Group V The Seasons

There are four astronomical seasons; Winter Spring Summer Autumn.

Spring - March Equinox to June Solstice;
Summer - June Solstice to September Equinox
Autumn - September Equinox to December Solstice; and,
Winter - December Solstice to March Equino

Winter often lasts from December until February
Spring lasts from March to May
Summer lasts from June to August
Autumn lasts from September to November

The seasons are caused by the tilt of the Earth's rotational axis away or toward the sun as it travels through its year-long path around the sun. The Earth has a tilt of 23.5 degrees relative to the "ecliptic plane" (the imaginary surface formed by it's almost-cicular path around the sun).

Seasons areas old as earth itself, we tell time by them, plan our calendar around them and look forward to the changes they bring. Seasons are created by two very important events – the rotation of the Earth that gives us day and night, and the rotation of the Earth around the sun that gives us our year. Because the sun never changes, only the movement of the Earth creates changes in light and darkness, and in temperature.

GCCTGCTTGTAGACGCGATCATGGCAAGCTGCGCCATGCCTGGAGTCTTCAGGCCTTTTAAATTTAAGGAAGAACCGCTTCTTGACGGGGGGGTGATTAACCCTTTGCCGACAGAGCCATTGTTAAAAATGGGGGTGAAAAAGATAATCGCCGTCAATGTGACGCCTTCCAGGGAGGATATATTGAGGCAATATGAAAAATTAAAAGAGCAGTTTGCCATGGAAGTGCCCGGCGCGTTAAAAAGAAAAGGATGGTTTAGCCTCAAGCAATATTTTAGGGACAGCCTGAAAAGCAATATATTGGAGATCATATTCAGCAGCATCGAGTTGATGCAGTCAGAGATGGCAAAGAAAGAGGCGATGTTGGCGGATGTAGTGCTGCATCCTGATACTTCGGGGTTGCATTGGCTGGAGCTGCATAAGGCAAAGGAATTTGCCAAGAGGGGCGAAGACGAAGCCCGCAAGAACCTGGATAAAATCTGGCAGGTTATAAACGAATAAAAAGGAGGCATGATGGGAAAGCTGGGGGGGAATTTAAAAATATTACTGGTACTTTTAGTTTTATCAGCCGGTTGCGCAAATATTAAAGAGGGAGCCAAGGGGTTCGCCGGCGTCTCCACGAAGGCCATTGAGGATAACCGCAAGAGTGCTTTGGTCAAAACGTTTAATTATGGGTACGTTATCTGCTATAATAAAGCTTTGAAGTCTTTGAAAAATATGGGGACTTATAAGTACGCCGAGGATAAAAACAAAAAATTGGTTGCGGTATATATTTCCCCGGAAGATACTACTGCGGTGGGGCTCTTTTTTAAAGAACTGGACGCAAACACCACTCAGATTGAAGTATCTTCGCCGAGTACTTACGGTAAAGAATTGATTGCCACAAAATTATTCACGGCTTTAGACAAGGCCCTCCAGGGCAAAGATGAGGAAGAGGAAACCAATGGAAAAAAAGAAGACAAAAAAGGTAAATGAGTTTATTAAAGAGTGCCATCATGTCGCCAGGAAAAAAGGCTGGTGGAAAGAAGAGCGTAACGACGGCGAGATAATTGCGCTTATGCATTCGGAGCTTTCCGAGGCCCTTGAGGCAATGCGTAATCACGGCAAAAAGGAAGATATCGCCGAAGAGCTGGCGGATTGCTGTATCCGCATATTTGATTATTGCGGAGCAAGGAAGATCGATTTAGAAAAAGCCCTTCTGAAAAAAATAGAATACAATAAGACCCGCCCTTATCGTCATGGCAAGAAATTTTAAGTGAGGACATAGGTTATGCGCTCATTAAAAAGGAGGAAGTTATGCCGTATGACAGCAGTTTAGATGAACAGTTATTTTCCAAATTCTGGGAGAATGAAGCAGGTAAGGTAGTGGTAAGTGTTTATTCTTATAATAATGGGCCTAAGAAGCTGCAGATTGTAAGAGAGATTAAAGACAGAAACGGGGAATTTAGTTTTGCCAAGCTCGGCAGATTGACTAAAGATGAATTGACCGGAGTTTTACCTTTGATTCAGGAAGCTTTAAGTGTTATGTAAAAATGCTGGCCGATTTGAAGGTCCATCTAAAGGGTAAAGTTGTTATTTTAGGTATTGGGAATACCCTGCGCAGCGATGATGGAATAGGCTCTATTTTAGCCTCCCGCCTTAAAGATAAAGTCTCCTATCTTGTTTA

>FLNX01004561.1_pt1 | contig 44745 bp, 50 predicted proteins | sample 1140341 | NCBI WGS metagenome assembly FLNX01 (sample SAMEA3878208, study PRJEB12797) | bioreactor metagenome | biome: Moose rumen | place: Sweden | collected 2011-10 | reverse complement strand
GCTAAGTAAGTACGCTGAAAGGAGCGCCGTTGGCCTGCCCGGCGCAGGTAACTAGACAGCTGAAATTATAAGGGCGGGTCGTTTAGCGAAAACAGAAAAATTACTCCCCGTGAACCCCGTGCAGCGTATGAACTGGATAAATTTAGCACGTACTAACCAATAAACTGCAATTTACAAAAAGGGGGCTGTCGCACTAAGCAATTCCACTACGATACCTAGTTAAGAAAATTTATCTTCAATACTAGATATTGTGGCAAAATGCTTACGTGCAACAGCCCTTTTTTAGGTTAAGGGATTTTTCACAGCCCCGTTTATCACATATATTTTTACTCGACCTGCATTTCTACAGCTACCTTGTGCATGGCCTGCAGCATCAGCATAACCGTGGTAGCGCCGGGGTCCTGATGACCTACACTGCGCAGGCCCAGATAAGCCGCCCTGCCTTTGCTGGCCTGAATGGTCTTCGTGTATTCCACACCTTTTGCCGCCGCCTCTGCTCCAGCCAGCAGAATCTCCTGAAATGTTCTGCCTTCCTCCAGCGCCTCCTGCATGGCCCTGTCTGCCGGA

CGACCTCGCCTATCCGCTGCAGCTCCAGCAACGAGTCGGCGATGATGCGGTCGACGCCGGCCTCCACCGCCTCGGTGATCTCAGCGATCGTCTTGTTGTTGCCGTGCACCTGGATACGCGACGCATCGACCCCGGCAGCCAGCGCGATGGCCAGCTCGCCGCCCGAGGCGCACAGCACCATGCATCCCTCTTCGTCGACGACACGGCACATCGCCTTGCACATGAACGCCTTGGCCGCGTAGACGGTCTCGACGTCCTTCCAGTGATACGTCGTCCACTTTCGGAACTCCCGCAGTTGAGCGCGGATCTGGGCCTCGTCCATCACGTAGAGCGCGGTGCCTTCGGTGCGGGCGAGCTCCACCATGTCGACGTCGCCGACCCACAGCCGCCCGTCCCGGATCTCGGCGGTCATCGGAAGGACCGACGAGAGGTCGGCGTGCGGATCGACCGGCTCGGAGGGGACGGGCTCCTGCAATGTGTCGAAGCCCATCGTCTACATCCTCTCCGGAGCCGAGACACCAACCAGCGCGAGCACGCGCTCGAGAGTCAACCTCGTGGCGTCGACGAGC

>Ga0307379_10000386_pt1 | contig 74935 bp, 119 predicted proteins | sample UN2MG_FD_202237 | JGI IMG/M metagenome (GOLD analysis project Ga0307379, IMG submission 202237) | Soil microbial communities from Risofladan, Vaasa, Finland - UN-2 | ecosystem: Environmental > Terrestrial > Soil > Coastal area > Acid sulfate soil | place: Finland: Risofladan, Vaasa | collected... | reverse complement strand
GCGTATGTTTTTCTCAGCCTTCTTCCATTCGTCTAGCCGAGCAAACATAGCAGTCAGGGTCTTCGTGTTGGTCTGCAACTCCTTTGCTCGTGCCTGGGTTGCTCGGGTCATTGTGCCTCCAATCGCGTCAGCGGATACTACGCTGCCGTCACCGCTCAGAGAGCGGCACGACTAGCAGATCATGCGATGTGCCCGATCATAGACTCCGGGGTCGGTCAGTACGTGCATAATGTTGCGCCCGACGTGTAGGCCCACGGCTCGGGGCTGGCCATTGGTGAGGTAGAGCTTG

The orbit of the Earth around the sun is elliptical (a squashed circle), and the planet does not sit straight up and down. It sits at a tilt. As the Earth moves in its path around our star, there are times a certain part of the planet is closer to the sun. If the axis (the imaginary straight line around which the Earth rotates to make day and night) is pointing toward the sun, that hemisphere can expect summer. If the axis is pointed away from the sun on the Earth’s yearly trip, that half of the planet will see winter.

Because of this, the Northern Hemisphere of the planet has summer while the Southern Hemisphere experiences winter. It seems as strange for kids in Australia to imagine a white Christmas as it is for kids in New York to think of splashing in the pool in December. That is how it works, though, when the two hemispheres of the Earth are opposite in seasons!

Because seasons are based on the rotation of the planet around the sun, the seasons change at the same time every year, even though the two halves of the planet experience opposite seasons!

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